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Goldman Tumbles After Big Revenue, EPS Miss; Loan Loss Provisions Soar 183%

We already knew that Goldman’s consumer-facing group formerly known as Marcus and since renamed to Platform Solutions would have a dismal quarter, after the bank disclosed last Friday that the troubled segment incurred a whopping $1.2 billion loss for the first nine of last year, with losses accelerating by the year. The filing also showed pretax losses have mounted to $3 billion since the start of 2020 driven by a surge in bad loan provisions which surged to $942 million for the first nine of 2022.

So how did the rest of the bank perform? In a word: lousy, and as the bank reported moments ago, it missed bigly on both the top and bottom line, with overall revenues sliding 16% driven by “significantly lower” revenue in Asset and Wealth management and lower net revenues in Global Banking & Markets, and while equity Sales and Trading missed expectations, both FICC and Investment Banking came above consensus estimates. Here is the summary:

  • Net revenue $10.59 billion, missing the estimate of $10.7 billion, -16% y/y
    • Global Banking & Markets net revenues $6.52 billion, -14% y/y
    • Investment banking revenue $1.87 billion, beating the estimate $1.64 billion
    • FICC sales & trading revenue $2.69 billion, +44% y/y, beating the estimate $2.37 billion
    • Equities sales & trading revenue $2.07 billion, -4.9% y/y, missing the estimate $2.14 billion
    • Advisory revenue $1.41 billion, -14% y/y, beating the estimate $1.03 billion
    • Equity underwriting rev. $183 million, -82% y/y, missing the estimate $238.5 million
    • Debt underwriting rev. $282 million, -70% y/y, missing the estimate $369.7 million
  • EPS $3.32, missing the estimate of $5.48

Similar to other banks, Goldman reported that its 4Q 22 provision for credit losses surged 183% to $972 million, reflecting provisions related to the credit card and point-of-sale loan portfolios, “primarily from growth and net charge-offs,and individual impairments on wholesale loans.”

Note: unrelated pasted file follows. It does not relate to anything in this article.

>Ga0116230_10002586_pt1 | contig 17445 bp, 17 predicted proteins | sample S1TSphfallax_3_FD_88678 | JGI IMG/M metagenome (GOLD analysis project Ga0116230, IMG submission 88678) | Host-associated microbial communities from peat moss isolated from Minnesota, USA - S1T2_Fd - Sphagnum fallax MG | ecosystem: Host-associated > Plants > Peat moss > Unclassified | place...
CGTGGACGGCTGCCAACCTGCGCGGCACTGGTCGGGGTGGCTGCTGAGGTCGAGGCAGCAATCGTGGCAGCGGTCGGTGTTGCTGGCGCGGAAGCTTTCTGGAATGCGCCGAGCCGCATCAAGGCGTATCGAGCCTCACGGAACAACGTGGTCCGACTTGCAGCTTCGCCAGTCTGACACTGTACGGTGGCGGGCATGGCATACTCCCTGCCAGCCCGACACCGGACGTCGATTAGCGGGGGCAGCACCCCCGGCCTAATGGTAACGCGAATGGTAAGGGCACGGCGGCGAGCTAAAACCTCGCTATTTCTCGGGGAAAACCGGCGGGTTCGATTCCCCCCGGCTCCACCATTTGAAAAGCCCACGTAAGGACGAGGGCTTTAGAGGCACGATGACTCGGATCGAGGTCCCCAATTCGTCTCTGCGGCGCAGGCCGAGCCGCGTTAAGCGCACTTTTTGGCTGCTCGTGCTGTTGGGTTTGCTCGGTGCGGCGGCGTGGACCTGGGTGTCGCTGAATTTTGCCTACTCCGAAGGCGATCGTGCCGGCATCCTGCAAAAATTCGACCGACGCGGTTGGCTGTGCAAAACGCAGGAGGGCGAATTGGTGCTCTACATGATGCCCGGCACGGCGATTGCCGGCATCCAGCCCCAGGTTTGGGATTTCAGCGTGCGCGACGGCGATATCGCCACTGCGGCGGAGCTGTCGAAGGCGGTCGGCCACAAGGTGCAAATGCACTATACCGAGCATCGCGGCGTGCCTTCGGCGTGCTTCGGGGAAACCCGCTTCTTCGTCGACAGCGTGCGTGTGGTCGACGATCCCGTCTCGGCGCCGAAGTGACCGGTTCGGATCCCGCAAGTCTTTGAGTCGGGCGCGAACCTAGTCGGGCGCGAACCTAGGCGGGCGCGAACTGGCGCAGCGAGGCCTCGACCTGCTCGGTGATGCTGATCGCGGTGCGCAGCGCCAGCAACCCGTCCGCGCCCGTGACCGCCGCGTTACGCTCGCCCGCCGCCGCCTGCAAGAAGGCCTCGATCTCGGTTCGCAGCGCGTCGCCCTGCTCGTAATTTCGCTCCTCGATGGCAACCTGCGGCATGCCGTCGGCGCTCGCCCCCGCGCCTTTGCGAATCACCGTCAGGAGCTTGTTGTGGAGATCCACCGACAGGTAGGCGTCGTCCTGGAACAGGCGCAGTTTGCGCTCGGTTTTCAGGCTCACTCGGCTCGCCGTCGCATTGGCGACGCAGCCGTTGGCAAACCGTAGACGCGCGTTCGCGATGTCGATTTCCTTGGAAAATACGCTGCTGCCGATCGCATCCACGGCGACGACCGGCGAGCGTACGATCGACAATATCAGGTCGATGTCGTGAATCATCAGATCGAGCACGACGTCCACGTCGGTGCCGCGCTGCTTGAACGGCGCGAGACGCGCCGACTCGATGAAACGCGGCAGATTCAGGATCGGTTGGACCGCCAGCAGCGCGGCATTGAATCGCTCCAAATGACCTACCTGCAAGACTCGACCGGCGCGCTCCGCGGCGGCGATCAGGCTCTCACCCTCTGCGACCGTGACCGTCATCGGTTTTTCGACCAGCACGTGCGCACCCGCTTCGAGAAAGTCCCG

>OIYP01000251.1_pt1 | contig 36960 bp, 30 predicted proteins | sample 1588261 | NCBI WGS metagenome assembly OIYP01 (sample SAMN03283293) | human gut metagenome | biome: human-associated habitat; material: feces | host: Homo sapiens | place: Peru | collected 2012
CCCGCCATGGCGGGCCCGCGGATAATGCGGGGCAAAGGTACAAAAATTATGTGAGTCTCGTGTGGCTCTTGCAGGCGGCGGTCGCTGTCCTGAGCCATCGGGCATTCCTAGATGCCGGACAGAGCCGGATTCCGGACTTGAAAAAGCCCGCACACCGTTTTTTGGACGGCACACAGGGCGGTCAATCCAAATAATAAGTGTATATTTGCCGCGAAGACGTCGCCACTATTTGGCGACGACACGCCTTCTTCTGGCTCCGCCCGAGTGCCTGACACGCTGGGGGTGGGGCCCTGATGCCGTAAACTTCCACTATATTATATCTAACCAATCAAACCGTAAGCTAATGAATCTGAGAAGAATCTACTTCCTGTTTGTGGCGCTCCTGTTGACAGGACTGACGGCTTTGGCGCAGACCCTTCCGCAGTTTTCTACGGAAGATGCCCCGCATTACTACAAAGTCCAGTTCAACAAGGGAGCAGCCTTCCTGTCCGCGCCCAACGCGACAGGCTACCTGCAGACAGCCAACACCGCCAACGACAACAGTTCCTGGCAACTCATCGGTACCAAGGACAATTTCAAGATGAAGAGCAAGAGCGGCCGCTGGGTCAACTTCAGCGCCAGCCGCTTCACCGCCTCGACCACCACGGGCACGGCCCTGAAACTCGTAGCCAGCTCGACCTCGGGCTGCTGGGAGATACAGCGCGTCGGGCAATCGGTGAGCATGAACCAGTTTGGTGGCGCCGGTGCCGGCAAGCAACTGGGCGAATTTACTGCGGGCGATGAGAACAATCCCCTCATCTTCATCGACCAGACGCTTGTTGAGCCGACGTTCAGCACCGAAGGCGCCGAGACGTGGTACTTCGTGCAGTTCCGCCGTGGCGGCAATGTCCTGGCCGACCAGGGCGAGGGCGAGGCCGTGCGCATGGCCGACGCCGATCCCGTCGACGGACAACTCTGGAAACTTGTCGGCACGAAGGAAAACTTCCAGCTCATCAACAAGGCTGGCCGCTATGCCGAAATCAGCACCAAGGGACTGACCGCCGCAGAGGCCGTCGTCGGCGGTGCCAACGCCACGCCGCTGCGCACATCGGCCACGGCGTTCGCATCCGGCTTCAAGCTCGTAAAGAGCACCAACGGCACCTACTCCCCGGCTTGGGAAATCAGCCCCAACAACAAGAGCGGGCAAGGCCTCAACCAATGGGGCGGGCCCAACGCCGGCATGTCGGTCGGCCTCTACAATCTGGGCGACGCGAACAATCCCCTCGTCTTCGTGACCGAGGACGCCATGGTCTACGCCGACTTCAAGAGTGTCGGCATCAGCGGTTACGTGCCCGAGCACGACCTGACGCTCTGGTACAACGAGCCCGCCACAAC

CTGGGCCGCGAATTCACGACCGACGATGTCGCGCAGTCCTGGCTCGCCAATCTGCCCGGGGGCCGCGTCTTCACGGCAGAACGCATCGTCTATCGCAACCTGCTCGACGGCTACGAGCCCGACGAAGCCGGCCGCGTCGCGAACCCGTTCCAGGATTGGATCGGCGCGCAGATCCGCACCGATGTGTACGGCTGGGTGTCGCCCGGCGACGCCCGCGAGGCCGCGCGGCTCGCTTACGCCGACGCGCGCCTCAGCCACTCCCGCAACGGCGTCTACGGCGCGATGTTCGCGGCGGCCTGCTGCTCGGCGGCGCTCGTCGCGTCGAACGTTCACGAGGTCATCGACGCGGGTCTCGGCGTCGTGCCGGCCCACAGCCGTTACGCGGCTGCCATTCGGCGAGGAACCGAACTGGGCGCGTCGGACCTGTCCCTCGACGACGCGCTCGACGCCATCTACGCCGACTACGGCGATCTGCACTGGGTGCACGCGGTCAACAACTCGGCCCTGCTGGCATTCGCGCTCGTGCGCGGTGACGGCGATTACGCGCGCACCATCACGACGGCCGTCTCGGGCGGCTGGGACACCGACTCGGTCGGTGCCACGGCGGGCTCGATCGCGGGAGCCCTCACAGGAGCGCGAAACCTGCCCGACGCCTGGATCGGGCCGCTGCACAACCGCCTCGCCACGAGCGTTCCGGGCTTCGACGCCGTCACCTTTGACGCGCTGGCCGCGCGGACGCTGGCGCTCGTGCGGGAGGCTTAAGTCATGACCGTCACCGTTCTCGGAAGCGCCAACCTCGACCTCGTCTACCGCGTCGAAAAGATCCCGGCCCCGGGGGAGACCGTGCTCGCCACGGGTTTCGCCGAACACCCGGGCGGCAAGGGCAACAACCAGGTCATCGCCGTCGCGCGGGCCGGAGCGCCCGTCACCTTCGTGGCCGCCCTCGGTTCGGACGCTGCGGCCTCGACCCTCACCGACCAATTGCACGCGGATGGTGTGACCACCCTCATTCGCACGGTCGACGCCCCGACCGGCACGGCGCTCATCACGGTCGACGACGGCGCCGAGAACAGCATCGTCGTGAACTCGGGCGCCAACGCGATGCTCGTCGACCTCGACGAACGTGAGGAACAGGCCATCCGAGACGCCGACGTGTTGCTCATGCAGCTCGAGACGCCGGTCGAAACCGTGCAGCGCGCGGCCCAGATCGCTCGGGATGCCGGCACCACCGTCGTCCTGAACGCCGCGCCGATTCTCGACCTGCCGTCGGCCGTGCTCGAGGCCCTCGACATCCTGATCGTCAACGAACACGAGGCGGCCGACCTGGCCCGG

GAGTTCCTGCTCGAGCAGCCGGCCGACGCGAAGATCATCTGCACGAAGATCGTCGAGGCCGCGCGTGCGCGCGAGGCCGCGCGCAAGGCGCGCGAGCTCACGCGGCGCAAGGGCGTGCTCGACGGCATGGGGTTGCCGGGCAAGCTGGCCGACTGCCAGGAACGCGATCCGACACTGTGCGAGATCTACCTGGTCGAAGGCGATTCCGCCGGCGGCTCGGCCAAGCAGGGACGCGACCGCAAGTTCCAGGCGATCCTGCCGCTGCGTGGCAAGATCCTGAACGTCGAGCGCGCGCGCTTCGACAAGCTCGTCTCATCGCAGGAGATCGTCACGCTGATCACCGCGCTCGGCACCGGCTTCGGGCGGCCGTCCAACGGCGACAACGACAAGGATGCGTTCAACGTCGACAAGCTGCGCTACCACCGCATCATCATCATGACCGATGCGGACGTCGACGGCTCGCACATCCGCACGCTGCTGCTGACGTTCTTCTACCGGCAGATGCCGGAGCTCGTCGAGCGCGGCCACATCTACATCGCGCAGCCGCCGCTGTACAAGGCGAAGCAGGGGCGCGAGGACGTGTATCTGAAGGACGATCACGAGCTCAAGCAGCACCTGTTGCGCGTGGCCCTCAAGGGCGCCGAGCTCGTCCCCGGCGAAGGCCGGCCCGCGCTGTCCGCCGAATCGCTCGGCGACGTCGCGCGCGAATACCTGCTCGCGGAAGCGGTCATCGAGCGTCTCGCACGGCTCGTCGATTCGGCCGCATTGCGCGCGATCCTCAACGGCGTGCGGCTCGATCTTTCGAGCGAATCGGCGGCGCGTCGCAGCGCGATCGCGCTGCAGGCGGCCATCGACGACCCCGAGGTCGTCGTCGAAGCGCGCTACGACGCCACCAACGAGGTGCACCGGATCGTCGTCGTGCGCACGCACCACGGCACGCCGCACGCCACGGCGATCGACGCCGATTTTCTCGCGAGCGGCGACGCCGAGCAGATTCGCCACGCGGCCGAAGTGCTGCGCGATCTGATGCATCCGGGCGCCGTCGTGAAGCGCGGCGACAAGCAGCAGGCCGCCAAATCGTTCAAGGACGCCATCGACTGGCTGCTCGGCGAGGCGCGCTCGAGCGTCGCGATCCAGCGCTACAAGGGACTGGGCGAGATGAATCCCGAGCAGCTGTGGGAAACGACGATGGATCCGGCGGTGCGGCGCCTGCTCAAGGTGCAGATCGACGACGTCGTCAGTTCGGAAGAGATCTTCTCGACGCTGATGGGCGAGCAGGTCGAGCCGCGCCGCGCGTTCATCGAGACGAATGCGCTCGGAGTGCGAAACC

Oh how the mighty have fallen: In 2008 Goldman made a killing on subprime; in 2022/23 Goldman is getting killed by subprime.

The investment-banking giant has poured billions of dollars into its retail effort, which includes the Apple Card and specialty-lending platform GreenSky. That operation, which posted revenue of just $513 million for the quarter, has been a drag on earnings over the past three years.

Adding insult to injury, while revenues tumbled, expenses rose:

  • Total operating expenses $8.09 billion, +11% y/y, estimate $7.36 billion
  • Compensation expenses $3.76 billion, +16% y/y, estimate $3.28 billion

According to the bank operating expenses were 11% higher YoY, “reflecting higher compensation and benefits expenses and higher non-compensation expense.”

“Against a challenging economic backdrop, we delivered double-digit returns for our shareholders in 2022,” CEO David Solomon said in a statement Tuesday. “Our clear, near-term focus is realizing the benefits of our strategic realignment, which will strengthen our core businesses, scale our growth platforms and improve efficiency.”

As Bloomberg notes, the firm for the first time is showcasing the results of its key banking and trading units as a single division, an attempt to highlight its strengths relative to peers. As part of changes announced in October, Solomon also undid one of his own signature moves and reunited the wealth-management arm with the asset-management division.

Goldman also scaled back its ambitions for the consumer business, abandoning a goal to do business with the mass market. Key elements of that push have been dismantled, and what’s left has been set aside as the smallest stand-alone division, called Platform Solutions. That unit has been bolstered with the addition of the transaction-banking business.

Some more details from the report:

  • First, more bad news: Platform Solutions pretax loss $778 million
  • But also some good news: Net interest income $2.07 billion, +16% y/y, beating estimates of $2.08 billion
  • Annualized ROE +4.4%, estimate +7.42%
  • Return on tangible equity +4.8%, estimate +8.13%
  • Standardized CET1 ratio 15.1% vs. 14.2% y/y, estimate 14.3%
  • Book value per share $303.55 vs. $284.39 y/y
  • Efficiency ratio 76.4%, estimate 68.5%
  • Assets under management $2.55 trillion, +3.1% y/y, estimate $2.48 trillion
  • Total AUS net inflows $33 billion, -48% y/y, estimate $26.55 billion
  • Loans $179 billion, estimate $178.67 billion

The bank’s return-on-equity for the year dropped to 10.2%, falling below the 14% to 16% target it set for itself earlier in 2022.

With slumping revenues, surging expenses, the industrywide slowdown and threat of a recession later this year, it is no surprise the bank joined its peers and announced it would cut as much as 3,200 jobs last week, a record for the bank which until now had been on a historic hiring spree.

After dropping Friday on early news of its Platform Solutions weakness, Goldman stock dropped again as investor focused on the company’s top and bottom line misses, and the surge in loan loss provisions, while ignoring the solid numbers reported by the bank’s FICC sales and trading and investment banking divisions.

The company’s full investor presentation is below (pdf link):

 

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